Dietary inorganic nitrate has been shown to lower blood pressure (BP) and improve endothelial function(1). The main sources of dietary nitrate are vegetables (root and green leafy varieties) as well as drinking water but data available on dietary analysis software on nitrate levels in vegetables and vegetable-based foods is very limited. To date, very few studies have investigated the relationship between the level of consumption of dietary nitrate on BP and other cardiovascular disease (CVD) risk factors in a representative UK population. The aim of the study was to address this knowledge gap using data from the National Diet and Nutrition Survey (NDNS) years 1–8, a cross-sectional study conducted in 3339 men and women aged 19–64 y between 2008/09–2011/12. A comprehensive database was first developed to evaluate the nitrate and nitrite levels in vegetables, cured meats and composite dishes to more accurately estimate the dietary nitrate intakes of the NDNS participants. The population was then classified into quartiles of daily nitrate intake, with quartile 1 (Q1: 26–106 mg/d) and quartile 4 (Q4: 183–559 mg/d) representing diets with the lowest and highest intakes, respectively. ANCOVA analysis was performed to determine the relationship between the level of daily nitrate intake with available data on biomarkers of CVD risk (including BP (systolic, diastolic and pulse pressure), lipid profile, (total, high-density lipoprotein and low-density lipoprotein (LDL-C) cholesterol), C-reactive protein, anthropometric measures (body mass index and waist to hip ratio) and glycaemic control (glucose and glycated haemoglobin). There were significant differences in systolic (P-trend = 0.008) and diastolic (P-trend = 0.025) BP across increasing quartiles of dietary nitrate intake, with BP significantly lower in Q3 than all other quartiles. Pulse pressure (calculated as systolic–diastolic BP) was also found to be significantly different across quartiles (P-trend = 0.001), with diets of participants in Q3 and Q4 being associated with significantly lower pulse pressures than those in Q1 (P-Q1 vs. Q3 = 0.005, P-Q1 vs. Q4 = 0.007). All of the other CVD risk markers were not different between quartile groups. Our preliminary results suggest that the level of dietary nitrate intake may be significantly associated with BP, a key independent CVD risk factor. There is an urgent need to more accurately estimate the dietary nitrate intake in the UK population and to determine whether the source of dietary nitrate (vegetables vs cured meats) impacts on the significant relationship with BP.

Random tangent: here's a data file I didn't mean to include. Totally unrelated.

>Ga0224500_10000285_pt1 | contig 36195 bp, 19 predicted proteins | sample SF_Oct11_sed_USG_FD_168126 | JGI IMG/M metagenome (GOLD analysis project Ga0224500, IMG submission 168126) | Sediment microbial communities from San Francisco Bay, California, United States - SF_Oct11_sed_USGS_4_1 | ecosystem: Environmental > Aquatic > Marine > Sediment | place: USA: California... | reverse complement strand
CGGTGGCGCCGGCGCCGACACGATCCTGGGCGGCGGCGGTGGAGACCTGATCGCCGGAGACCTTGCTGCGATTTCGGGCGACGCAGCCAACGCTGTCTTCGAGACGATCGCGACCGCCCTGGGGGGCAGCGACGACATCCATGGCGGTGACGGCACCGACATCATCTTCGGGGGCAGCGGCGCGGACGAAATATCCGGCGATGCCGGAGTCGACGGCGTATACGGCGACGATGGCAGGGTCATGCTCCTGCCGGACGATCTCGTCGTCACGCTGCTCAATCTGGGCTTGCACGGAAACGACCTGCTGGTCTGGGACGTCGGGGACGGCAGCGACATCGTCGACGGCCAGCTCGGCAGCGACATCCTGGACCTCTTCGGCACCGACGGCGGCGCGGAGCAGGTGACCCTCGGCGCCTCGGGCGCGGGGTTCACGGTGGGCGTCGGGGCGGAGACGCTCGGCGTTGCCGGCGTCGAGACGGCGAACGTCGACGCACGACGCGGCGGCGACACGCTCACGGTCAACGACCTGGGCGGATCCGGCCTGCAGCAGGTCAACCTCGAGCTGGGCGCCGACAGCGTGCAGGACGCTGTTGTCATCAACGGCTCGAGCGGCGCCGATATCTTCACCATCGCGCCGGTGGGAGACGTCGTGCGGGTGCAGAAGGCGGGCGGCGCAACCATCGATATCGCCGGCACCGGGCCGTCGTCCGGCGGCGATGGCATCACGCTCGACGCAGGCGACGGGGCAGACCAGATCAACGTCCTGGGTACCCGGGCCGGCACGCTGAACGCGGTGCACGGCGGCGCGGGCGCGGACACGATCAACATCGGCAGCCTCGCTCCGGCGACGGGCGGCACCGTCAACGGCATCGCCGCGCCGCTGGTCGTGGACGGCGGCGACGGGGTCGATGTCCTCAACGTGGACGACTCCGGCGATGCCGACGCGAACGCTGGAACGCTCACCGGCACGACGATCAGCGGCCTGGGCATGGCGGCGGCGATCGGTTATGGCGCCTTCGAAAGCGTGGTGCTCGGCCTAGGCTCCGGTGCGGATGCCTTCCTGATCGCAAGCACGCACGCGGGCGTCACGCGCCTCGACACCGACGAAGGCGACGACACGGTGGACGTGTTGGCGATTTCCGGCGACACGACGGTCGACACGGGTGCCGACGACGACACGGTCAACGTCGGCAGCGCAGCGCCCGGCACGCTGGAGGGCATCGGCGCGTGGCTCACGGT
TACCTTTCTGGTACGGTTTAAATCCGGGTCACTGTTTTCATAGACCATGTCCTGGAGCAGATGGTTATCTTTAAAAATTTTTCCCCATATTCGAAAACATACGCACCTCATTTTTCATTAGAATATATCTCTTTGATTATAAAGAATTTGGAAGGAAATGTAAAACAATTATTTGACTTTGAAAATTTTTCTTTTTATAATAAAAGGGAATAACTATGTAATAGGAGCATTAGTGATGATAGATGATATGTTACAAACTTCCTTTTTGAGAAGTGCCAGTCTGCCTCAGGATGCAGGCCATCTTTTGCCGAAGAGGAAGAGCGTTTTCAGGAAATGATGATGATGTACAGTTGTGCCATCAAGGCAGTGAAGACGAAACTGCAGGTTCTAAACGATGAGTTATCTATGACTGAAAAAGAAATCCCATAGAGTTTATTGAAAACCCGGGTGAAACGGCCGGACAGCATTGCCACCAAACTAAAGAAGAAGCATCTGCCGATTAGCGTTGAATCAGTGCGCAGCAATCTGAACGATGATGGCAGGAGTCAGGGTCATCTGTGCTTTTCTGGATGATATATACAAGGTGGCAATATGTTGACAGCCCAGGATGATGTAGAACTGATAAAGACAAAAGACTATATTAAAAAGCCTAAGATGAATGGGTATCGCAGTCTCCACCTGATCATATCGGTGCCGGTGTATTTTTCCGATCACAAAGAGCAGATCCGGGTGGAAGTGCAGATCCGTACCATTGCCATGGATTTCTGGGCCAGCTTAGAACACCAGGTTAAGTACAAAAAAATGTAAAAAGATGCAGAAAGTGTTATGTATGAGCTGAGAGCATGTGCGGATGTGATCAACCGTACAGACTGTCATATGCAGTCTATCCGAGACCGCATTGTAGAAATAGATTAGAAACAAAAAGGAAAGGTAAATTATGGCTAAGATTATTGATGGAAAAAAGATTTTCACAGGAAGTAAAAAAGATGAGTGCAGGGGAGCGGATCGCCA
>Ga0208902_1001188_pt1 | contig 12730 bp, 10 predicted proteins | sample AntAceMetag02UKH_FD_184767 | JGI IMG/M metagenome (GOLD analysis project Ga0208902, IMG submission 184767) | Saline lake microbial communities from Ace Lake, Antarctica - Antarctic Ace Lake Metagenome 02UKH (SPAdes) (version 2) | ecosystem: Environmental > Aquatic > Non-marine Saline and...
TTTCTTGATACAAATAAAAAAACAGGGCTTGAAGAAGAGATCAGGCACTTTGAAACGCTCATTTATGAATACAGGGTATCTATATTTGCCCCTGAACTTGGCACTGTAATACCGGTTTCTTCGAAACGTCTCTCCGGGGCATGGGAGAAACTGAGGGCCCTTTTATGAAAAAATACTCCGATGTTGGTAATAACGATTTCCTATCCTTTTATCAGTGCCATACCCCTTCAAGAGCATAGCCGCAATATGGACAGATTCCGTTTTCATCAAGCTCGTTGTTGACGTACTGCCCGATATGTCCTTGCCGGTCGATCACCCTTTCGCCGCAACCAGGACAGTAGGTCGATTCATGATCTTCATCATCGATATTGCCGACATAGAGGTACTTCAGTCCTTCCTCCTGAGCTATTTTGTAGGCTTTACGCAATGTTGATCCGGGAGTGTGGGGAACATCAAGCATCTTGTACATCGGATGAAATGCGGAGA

Current French National Health and Nutrition Plan (PNNS) recommends 2 servings of dairy products per day for adults. However, dairy contributes to dietary saturated fat intake, of which reduced consumption is often recommended for cardiovascular disease (CVD) prevention. Epidemiological evidence on the association between dairy product consumption and CVD risk remains unclear, with findings from recent prospective cohorts suggesting either null or inverse associations between dairy intake and CVD risk(1,2). This study aimed to investigate the associations between intakes of dairy products (overall and specific types) and CVD risk in a large cohort of French adults.
This prospective study included self-selected participants aged ≥ 18 years from the NutriNet-Santé cohort (2009–2019). Dietary data were collected every 6 months using 24 h-dietary records, averaged in daily intakes and coded as sex-specific quartiles. Dairy foods were classified according the PNNS dairy groups: milk, cheese, and yogurts (i.e. yogurts, curd cheese and petit-suisses). Total, fermented and low-fat dairy intakes were also investigated. CVD cases (n = 1,952) included cerebrovascular (i.e. stroke and transient ischemic attack, n = 878 cases) and coronary heart diseases (i.e. myocardial infarction, angina, acute coronary syndrome and angioplasty, n = 1,219 cases). Multivariable Cox models were performed to characterize associations and were adjusted for age, gender, without-alcohol energy intake, number of 24h-dietary records, smoking status, educational level, physical activity, BMI, alcohol intake and family history of CVD.
This analysis included n = 104,805 French adults with a mean age 42.8 (SD 14.6) years and the mean number of dietary records per subject was 5.7 (SD 3.1). There was no association between total or specific dairy intakes and total CVD or coronary heart disease risks. However, consumption of fermented dairy, such as cheese and yogurts, was associated with a 19% reduction in the risk of cerebrovascular disease (HRQ4 vs. Q1 = 0.81 [0.66–0.98], p trend = 0.01).
Despite being important dietary sources of saturated fat, dairy product consumption was not associated with total CVD or coronary heart disease risks in a large cohort of French adults. However, fermented dairy products may be associated with a lower risk of cerebrovascular diseases. Further observational and interventional studies may be needed to further assess the impact of dairy on CVD risk and to identify potential mechanisms underlying the beneficial effects of fermented dairy products on cerebrovascular disease risk.